Its important to acknowledge that nurse leadership brings tremendous responsibility. Nurses have faced unprecedented challenges in the past few years, resulting in a staffing crisis. The solutions nurses seek will require that people across healthcare get aligned on the reasons behind this crisis. Nurse leaders are being called to use their voices and platforms to ensure these messages reach the decision-makers within this industry. I had spent most of my career being the squeaky wheel, speaking up even when it was unpopular. I have taken huge personal and professional risks to create a safe space for nurses and bring awareness to their challenges. But with risk came great reward. believed in my mission and vision. In March 2022, they acquired my company, brought our small but mighty team into the family, and are helping us to continue our mission of providing a vibrant community where nurses thrive.

Tell us about your career path and how you ascended to that role.

After years of nursing and founding HOLLIBLU, I was drawn to given its 30+ year legacy. The biggest thing that pushed me to collaborate with the company was its mission, which completely aligned with mine. aims to improve the lives of the most vulnerable members of society and those who care for them. As a nurse, this resonated with me deeply. It is a company I wanted to associate myself with and help build toward this mission by including the app I was so passionate about creating.

What is the most significant challenge facing nursing today?

Following the COVID-19 pandemic, the broader public became abruptly aware of nursesimportant role in the healthcare system and their daily challenges. In this post-pandemic world, with severe nursing shortages putting increased pressure on healthcare staff, nurse burnout and professional stress are incredibly high, not to mention the grief and trauma that comes from caring for patients.

As a nursing leader, how are you working to overcome this challenge?

Nurses need resources and support to equip them with the skills to deliver better care. The last few years have proven that nursing is one of our societys most demanding and crucial jobs, so we must do something about it. It is vital to provide nurses with adequate resources and a supportive community to deal with burnout and improve their mental health. Nurses need accessible and practical training to help them advance in their careers and targeted job postings to help them find the best roles that fit their interests and experience. At, we put nursesneeds first, providing them with a community of peers, reading materials, continuing education courses, and the ability to take control of their career paths.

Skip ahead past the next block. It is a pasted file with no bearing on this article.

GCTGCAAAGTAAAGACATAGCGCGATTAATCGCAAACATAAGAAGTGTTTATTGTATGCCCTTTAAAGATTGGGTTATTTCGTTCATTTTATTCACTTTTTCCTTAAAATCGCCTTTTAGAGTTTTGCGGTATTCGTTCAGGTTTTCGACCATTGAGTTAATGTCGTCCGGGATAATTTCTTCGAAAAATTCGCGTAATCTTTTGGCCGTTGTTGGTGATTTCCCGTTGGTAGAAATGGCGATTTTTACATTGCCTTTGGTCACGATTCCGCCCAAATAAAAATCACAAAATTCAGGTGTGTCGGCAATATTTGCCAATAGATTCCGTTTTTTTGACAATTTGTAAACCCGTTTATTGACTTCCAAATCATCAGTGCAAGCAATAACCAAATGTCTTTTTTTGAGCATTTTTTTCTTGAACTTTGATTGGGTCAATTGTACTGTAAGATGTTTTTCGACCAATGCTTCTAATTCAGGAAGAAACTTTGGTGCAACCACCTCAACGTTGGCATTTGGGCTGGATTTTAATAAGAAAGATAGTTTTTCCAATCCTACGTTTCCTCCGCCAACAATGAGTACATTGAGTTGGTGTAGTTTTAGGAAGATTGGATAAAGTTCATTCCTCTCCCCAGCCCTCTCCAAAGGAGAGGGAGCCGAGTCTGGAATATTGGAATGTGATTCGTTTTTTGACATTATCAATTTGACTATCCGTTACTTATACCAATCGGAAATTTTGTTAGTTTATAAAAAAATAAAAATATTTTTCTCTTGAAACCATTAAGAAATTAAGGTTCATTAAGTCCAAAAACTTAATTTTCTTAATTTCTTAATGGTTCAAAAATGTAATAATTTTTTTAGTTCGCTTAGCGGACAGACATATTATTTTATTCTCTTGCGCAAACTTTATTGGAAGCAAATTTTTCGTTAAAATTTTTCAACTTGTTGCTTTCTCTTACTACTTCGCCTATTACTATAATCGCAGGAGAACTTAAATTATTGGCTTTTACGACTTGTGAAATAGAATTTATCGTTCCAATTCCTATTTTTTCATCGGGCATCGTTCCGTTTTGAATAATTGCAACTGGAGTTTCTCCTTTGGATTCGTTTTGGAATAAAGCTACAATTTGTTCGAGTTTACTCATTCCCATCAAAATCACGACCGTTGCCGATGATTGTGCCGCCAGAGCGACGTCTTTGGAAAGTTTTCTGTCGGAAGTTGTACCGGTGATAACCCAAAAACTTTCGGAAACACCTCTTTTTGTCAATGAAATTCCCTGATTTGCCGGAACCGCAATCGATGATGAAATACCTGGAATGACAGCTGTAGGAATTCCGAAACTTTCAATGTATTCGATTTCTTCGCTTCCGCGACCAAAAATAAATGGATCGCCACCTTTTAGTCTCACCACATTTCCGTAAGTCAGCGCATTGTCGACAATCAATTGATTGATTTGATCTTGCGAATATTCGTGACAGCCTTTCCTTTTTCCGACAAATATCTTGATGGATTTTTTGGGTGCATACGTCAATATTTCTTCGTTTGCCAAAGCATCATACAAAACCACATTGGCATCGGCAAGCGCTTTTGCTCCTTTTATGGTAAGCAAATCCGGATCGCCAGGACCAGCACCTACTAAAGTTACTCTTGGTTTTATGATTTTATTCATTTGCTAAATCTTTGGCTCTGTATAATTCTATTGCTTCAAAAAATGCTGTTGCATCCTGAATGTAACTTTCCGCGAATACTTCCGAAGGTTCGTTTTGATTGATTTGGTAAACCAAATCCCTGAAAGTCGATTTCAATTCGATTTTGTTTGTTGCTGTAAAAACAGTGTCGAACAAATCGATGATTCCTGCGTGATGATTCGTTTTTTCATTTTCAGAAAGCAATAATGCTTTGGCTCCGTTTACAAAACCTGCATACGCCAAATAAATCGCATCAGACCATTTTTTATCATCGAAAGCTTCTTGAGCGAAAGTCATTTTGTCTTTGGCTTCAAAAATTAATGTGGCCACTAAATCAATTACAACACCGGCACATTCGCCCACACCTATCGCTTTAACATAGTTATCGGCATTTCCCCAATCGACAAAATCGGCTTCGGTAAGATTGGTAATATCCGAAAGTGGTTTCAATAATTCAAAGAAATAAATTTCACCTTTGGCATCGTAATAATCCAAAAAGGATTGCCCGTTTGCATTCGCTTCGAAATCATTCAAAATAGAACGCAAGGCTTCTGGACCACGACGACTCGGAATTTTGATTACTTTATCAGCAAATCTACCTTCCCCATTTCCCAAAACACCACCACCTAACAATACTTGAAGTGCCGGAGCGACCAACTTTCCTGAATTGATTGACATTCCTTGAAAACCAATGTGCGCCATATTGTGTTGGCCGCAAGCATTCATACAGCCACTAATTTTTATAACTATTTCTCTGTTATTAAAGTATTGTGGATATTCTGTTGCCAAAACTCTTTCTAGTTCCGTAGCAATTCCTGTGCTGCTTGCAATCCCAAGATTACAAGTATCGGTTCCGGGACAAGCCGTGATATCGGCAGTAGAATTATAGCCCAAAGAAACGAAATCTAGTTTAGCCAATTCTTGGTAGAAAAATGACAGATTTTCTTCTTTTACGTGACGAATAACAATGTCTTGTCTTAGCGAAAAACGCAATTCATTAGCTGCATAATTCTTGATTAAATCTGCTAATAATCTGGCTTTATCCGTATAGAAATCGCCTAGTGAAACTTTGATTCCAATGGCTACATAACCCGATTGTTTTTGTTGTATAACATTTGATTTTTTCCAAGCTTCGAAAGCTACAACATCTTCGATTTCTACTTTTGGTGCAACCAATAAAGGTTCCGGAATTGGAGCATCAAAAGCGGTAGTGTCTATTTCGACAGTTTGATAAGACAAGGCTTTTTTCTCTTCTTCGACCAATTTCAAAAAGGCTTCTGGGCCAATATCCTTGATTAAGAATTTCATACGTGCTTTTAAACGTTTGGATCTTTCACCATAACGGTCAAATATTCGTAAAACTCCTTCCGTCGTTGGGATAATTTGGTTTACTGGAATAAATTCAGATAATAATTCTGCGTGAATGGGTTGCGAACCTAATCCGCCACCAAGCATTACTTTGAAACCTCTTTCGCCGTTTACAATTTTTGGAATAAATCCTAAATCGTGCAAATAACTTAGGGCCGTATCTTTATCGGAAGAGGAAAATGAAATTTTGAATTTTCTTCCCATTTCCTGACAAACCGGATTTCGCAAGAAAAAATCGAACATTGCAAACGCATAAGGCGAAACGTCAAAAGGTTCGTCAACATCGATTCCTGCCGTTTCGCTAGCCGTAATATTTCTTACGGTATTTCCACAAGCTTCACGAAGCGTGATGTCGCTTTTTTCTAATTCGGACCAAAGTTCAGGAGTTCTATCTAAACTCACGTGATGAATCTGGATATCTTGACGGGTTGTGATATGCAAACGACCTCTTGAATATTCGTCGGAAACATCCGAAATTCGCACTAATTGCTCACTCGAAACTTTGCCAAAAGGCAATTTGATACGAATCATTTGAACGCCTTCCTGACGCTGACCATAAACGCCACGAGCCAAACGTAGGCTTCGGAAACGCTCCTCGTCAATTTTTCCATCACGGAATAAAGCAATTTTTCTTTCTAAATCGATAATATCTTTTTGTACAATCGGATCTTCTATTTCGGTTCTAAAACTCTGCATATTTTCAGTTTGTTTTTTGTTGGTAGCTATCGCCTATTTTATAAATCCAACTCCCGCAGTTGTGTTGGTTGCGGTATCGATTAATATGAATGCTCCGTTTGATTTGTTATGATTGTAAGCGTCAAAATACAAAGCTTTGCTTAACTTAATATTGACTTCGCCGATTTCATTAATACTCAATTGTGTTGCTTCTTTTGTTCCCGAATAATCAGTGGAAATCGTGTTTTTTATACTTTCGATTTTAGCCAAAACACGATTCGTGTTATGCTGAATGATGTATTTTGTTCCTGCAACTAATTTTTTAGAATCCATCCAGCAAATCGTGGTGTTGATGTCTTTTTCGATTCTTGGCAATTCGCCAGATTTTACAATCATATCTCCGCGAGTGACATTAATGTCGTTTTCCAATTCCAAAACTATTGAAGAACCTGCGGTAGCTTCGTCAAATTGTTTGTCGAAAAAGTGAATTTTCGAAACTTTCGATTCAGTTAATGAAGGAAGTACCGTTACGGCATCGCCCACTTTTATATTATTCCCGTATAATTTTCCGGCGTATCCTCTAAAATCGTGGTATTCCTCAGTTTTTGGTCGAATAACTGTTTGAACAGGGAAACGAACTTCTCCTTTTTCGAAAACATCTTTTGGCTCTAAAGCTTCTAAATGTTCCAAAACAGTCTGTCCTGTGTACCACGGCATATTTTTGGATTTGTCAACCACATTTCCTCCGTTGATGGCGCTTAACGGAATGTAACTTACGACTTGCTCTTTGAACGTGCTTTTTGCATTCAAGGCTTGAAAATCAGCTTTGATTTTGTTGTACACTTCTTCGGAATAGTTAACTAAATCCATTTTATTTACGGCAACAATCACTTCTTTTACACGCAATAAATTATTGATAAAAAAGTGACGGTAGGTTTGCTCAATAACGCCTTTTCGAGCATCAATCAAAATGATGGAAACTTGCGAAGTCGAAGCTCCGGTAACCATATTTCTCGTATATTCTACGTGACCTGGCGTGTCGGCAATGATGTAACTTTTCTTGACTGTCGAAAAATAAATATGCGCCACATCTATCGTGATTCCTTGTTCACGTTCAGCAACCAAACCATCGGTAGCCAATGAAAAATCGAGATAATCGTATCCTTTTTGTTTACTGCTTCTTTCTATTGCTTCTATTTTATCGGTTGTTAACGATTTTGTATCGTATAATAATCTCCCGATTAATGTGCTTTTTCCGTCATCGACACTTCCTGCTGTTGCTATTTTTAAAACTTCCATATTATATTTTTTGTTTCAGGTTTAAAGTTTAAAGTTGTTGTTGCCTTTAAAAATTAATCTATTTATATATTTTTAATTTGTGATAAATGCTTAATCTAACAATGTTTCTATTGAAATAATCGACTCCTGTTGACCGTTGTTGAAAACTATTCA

What nursing leader inspires you the most and why?

A few nurse leaders come to mind, but I would start with Rebecca Love. Rebecca has been working to empower and elevate the nurse profession, whether its through grassroots initiatives, like founding the non-profit SONSIEL (Society of Nurse Scientists, Innovators, Educators, and Leaders) or giving TED Talks about how nurses can drive healthcare innovation. Most recently, Rebecca has set her sights on a significant issue: the insurance reimbursement of nursing services. The Commission for Nurse Reimbursement explores the history of how the rates of nursing services were once set by the nurses themselves and how changes made over 100 years ago have resulted in nurses now being a cost instead of a benefit to hospitals. 

What inspirational message would you like to share with the next generation of nurses?

Nursing is a marathon and not a sprint. If you want to work in this profession for decades, it is important to prioritize your personal needs, practice professional boundaries, and know when to say no” or not right now.” Remember that you are human first. Practicing awareness will help you identify when to change, so dont be afraid to leave your comfort zone and try something new.

Editors NoteThis month, Minority Nurse proudly shines a spotlight on the significance of DEI in nursing and honors the remarkable Champions of Nursing Diversity. These individuals are not just leaders but beacons of inspiration, guiding us toward a more diverse and inclusive future in healthcare. In 2023, we introduced the Champion of Diversity series, showcasing healthcare leaders driving positive change within their organizations and the nursing profession. In this edition, we applaud the top three profiles from this series. Nursing Diversity Champions embody a steadfast dedication to diversity and inclusion within accredited nursing programs and healthcare facilities throughout the United States. We commend their tireless efforts and unwavering commitment to these vital initiatives. Moving forward, we must not just prioritize, but champion DEI in nursing. This is not merely a call to action but a shared responsibility, a commitment to shape a more equitable and compassionate healthcare system for all. Let us not become complacent, but rather, let us be the catalysts for change.